What It Means To Be a Woman

Feb 12, 2019 by

Whatever can be said about our current cultural climate, particularly when it comes to the two sexes, one thing is for certain. The battle lines are becoming ever clearer.

What it means to be a woman, or to be a man, is at the front and center now. The things that used to be the subject of hushed conversations and were only spoken of in subtle undertones in polite society now serve as the focus of our general cultural dialogue.

During last Tuesday night’s State of the Union address, for example, female Democratic senators—clad in white—sat together with the clear intention of making a statement. Though their choice of dress was apparently intended to pay homage to women’s suffrage, that was not the primary message they sent. Instead, a strong and united support for abortion was the loudest and clearest signal coming from our nation’s most visible female leaders.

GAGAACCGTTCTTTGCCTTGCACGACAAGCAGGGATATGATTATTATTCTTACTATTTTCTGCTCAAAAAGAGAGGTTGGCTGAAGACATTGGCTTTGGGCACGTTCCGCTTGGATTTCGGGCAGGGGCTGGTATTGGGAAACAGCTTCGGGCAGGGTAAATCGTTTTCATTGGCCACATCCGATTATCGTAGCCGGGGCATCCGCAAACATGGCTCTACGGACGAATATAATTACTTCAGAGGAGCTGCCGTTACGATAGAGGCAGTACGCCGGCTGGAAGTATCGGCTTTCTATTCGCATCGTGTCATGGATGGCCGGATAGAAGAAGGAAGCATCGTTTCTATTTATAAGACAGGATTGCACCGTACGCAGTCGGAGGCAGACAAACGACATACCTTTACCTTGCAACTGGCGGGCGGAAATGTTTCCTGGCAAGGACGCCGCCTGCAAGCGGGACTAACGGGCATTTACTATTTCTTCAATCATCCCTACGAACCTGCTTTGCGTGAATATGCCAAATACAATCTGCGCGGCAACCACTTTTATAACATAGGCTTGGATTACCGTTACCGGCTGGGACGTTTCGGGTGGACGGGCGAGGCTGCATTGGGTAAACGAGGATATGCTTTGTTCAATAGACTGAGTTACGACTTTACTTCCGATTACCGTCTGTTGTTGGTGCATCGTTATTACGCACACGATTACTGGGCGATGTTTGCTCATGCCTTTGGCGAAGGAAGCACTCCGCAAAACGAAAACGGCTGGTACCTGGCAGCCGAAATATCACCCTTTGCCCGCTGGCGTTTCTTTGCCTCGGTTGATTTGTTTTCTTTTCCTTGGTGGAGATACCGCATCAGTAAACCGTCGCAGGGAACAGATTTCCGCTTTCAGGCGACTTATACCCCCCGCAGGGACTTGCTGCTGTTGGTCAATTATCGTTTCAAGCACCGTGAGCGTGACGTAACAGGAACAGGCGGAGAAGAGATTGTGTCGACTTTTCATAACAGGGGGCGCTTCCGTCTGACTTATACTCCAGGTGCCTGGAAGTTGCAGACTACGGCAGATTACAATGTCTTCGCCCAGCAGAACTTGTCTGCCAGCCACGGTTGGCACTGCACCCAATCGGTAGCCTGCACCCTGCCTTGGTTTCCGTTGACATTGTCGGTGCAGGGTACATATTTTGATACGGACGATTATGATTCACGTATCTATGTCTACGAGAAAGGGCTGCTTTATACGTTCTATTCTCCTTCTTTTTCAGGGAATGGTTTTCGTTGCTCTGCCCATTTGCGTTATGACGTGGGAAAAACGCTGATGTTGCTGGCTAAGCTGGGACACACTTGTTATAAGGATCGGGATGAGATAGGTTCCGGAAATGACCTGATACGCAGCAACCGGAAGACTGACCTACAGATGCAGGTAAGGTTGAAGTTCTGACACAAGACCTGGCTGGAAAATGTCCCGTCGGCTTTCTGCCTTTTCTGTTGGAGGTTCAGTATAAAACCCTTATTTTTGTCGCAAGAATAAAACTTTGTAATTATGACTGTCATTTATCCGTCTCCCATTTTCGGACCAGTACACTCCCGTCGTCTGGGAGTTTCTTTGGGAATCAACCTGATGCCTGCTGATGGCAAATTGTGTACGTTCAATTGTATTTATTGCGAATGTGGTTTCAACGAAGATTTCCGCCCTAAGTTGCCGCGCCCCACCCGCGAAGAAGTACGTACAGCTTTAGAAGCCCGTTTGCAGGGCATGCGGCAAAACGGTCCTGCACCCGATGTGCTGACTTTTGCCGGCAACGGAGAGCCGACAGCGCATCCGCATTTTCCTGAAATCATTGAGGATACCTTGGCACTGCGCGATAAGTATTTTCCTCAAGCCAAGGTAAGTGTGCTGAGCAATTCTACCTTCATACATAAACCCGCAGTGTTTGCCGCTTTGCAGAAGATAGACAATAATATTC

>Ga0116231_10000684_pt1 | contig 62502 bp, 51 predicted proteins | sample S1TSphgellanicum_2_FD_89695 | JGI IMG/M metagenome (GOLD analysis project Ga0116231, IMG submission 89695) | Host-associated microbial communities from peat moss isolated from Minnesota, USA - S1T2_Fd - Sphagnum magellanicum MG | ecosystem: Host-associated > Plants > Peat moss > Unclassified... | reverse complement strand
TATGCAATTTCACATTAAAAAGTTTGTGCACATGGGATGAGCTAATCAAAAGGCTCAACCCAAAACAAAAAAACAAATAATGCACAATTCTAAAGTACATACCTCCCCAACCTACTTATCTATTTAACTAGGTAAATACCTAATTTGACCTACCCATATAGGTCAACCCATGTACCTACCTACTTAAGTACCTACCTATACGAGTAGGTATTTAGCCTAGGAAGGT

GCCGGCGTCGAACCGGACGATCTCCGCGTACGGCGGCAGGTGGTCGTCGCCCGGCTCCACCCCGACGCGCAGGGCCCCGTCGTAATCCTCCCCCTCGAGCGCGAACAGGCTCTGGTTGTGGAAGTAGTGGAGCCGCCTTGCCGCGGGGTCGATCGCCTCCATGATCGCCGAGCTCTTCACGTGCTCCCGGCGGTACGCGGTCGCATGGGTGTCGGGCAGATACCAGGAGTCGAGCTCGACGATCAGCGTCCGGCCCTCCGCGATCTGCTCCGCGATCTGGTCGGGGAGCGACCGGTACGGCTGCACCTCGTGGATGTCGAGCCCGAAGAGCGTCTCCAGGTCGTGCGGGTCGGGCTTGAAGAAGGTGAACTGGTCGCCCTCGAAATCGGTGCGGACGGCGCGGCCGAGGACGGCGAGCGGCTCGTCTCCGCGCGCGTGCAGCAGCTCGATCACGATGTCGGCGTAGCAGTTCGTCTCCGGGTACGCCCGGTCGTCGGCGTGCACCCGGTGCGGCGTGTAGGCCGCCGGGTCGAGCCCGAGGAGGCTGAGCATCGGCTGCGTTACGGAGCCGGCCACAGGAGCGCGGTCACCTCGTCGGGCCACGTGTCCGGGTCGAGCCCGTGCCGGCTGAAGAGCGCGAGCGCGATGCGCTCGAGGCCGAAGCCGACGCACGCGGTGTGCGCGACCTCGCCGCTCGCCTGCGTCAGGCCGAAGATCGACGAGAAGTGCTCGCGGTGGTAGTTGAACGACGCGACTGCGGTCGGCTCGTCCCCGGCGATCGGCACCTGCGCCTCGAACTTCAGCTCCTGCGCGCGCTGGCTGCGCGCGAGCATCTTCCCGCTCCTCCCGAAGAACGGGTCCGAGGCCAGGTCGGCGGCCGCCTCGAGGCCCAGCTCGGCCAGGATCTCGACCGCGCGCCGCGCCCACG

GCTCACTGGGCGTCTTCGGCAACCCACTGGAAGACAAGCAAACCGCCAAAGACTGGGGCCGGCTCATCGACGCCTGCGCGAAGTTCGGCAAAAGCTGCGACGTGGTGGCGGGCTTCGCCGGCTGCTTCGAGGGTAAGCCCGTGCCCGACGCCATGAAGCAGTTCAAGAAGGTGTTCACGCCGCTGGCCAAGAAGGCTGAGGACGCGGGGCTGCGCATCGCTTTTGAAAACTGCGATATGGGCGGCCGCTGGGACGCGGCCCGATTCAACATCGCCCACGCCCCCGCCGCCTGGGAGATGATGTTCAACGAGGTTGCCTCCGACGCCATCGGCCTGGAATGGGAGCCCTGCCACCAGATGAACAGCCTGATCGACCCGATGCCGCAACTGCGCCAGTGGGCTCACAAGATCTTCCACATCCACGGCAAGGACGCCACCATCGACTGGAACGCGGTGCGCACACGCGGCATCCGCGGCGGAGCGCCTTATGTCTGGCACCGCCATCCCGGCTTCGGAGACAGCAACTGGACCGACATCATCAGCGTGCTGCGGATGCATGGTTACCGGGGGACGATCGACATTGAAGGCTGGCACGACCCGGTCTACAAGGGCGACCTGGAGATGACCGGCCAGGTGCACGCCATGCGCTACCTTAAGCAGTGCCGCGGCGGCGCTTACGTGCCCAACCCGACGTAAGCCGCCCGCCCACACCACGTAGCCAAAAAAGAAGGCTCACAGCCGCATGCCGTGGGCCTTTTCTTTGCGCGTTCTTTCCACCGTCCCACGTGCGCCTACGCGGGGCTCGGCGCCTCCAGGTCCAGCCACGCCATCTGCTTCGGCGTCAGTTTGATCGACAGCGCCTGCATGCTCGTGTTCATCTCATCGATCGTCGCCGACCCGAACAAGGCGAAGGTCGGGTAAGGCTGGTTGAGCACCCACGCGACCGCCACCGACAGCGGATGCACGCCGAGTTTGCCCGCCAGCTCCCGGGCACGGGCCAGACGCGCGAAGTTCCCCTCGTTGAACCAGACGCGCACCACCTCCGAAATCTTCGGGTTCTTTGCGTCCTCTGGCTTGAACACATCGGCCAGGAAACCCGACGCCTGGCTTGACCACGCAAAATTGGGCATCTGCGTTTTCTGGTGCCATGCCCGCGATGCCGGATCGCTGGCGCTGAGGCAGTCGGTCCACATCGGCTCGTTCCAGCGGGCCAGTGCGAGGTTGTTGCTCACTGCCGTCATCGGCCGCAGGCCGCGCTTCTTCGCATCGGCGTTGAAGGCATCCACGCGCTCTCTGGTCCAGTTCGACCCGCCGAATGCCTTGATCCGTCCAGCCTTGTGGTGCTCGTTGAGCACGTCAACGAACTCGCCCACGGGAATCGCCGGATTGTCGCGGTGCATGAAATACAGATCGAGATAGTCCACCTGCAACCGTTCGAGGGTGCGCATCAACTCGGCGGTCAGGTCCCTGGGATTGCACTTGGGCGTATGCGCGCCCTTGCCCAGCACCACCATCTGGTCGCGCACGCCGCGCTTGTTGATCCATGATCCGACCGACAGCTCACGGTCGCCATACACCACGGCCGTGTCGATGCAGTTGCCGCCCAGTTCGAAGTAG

It was striking, to watch and consider that this group of women have turned their backs upon what is arguably the pinnacle of being a woman—namely, motherhood. To refuse to publicly condemn late-term abortion and infanticide, well, it doesn’t get much more anti-woman than that. To defend a woman’s right to terminate a pregnancy for any reason ought to be unthinkable, especially when you’re a woman and theoretically capable of carrying, birthing, and raising a child yourself.

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